More Flex-Fuel Pumps Expected to Sprout in the Midwest

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More Flex-Fuel Pumps Expected to Sprout in the Midwest


INDIANAPOLIS and STILLWATER, Minn. -- Customers at Indiana convenience stores and gas stations should soon see an increasing number of flex-fuel pumps thanks to a new grant program launched by the Indiana Corn Marketing Council yesterday. The program provides new and existing Indiana retailers with grants of up to $20,000, or up to 50 percent of the cost of purchasing a flex-fuel pump, hardware and storage tank.

Only flex-fuel vehicles can be serviced at these pumps. Flex-fuel vehicles are specifically designed to run on either high-blend ethanol fuels or gasoline. Indiana residents will soon be able to fill their cars at such pumps with E20, E30 and E50 fuels, The Franklin Online reported.

"The Flex Fuel Pump Program allows consumers to select the type of ethanol blend they want to use in their flex-fuel vehicle and take advantage of the potential cost benefits of using ethanol," said David Howell, a farmer from Middletown, Ind., and vice president of the state's corn council. Grant recipients already include Little Point Auto and Truck Stop in Stilesville; Austin West-Side Sunoco in Austin; Eddie's Service in West Baden; and Capital Express Mart in Granger, according to the report.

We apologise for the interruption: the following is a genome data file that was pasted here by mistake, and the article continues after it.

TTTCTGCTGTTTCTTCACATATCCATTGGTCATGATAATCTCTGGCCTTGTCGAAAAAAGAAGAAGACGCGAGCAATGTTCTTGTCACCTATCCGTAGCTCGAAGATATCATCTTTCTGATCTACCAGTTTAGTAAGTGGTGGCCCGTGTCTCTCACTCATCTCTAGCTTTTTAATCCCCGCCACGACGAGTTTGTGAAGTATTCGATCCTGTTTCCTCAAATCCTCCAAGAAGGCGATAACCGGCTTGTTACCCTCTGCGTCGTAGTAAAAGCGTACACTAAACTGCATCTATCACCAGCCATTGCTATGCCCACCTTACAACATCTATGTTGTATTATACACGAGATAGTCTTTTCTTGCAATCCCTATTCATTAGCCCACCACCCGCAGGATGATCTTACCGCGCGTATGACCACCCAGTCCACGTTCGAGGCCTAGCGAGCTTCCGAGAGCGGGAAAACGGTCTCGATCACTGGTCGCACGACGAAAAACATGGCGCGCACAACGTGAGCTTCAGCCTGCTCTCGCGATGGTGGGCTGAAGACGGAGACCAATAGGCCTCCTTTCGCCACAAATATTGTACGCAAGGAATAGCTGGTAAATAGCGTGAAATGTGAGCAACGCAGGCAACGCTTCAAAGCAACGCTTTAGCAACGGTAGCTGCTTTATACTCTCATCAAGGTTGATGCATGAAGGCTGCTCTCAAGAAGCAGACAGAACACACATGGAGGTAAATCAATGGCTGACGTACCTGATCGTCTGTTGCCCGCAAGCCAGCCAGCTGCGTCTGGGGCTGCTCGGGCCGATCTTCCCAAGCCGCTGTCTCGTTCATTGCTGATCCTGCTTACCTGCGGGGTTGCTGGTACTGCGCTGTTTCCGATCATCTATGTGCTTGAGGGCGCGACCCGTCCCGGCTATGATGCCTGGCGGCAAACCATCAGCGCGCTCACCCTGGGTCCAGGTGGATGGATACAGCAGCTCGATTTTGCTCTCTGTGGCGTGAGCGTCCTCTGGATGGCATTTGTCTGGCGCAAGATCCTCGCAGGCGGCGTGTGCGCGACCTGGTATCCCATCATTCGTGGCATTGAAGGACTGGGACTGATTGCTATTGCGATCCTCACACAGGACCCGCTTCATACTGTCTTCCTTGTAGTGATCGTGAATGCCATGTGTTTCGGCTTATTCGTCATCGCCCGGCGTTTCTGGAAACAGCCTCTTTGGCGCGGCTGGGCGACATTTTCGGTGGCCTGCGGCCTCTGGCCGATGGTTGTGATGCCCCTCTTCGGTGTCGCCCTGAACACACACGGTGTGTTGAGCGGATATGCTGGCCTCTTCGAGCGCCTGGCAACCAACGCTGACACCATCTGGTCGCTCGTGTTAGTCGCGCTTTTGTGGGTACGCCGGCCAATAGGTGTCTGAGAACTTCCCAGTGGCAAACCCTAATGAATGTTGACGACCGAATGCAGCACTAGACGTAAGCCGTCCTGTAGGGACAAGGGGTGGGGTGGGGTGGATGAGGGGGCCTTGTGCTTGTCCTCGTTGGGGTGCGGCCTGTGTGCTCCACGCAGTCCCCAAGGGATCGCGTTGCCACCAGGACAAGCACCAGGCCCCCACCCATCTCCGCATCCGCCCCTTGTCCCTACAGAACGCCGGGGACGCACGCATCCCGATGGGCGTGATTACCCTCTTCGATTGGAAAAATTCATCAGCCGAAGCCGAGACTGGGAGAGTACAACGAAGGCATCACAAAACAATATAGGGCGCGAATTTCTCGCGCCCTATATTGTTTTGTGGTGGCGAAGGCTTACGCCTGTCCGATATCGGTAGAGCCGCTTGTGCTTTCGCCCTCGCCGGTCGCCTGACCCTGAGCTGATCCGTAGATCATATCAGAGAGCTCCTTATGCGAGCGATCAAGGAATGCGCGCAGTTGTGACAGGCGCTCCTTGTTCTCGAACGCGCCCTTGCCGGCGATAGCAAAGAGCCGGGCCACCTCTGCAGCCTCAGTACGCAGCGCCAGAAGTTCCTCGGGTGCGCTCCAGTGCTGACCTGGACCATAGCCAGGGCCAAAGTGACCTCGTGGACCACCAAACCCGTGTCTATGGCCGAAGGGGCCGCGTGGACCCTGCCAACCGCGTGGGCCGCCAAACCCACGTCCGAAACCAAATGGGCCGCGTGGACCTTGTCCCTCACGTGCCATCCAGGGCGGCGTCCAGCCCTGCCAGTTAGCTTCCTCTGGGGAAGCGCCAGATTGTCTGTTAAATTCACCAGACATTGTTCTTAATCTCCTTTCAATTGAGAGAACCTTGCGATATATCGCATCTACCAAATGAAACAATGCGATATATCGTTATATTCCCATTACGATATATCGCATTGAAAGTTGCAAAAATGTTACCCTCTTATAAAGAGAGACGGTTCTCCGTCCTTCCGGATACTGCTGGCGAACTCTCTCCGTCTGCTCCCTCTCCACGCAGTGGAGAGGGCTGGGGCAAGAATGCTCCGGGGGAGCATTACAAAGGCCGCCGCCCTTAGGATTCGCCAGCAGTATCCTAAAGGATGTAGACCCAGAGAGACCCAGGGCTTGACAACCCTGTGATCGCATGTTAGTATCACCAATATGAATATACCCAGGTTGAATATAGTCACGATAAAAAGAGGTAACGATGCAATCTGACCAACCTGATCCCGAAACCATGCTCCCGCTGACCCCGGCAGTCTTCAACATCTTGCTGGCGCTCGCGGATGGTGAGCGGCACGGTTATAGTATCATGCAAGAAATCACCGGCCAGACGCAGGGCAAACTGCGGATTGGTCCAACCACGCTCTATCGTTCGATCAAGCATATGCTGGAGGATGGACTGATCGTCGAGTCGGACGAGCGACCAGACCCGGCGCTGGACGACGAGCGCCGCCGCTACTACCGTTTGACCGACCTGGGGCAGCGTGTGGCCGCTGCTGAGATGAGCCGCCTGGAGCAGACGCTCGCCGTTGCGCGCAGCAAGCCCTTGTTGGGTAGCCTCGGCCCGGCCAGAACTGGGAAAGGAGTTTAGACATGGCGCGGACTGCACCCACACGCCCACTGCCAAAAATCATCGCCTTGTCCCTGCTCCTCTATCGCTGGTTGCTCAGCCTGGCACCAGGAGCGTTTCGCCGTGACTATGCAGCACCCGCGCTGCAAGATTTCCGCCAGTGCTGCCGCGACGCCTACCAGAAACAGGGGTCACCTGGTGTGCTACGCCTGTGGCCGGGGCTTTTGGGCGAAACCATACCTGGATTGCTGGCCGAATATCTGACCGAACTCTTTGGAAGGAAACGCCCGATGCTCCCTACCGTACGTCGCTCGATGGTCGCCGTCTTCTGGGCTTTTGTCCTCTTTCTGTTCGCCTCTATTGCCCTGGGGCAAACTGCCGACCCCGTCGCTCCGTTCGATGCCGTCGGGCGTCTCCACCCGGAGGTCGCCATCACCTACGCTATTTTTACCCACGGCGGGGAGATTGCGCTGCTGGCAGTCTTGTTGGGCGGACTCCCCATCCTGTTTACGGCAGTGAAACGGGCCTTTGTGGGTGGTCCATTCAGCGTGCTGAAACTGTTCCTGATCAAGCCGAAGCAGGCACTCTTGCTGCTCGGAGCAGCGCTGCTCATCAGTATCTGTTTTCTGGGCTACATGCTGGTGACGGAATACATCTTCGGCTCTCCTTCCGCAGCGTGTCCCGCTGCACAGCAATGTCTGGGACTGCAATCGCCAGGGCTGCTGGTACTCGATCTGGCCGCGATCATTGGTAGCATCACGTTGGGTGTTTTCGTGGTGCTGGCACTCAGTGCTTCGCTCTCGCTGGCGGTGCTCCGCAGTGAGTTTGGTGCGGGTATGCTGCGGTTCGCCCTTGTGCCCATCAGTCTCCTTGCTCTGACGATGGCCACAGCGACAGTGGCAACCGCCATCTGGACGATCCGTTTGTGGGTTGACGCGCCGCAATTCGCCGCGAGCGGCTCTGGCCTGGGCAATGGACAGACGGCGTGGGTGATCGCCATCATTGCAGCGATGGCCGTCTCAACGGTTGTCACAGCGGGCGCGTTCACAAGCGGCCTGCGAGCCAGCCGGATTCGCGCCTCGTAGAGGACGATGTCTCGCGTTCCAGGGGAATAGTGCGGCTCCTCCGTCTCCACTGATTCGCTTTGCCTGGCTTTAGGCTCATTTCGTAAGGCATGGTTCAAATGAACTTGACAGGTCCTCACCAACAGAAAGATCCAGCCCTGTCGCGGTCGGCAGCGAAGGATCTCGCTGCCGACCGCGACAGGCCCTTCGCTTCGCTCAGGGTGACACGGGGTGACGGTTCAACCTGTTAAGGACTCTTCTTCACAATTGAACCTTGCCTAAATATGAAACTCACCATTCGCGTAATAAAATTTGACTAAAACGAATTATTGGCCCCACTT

In related news, the Twin Cities, Minn., area now has its first gas station featuring a flex-fuel pump. Yocum's Holiday at 2500 Orleans St. in Stillwater, Minn., offers E30 and E85 blends from its new "blender pump," which opened in August. There are 225,000 flex-fuel vehicles registered in Minnesota.

Despite the potential growth of flex-fuel pumps, Scott Imus, executive director of the Indiana Petroleum Marketers and Convenience Store Association, told The Franklin Online that it will take some time before flex-fuel pumps are readily available throughout his state.

In part, that's due to one potential roadblock in the way of widespread flex-fuel pump adoption. C-stores and gas stations could be held responsible if consumers accidentally fill their gasoline-only vehicles with an ethanol blend, Imus said. "Sometimes people just look for the cheapest price and that could conceivably be an ethanol blend," he said in the website report. "They don't pay attention."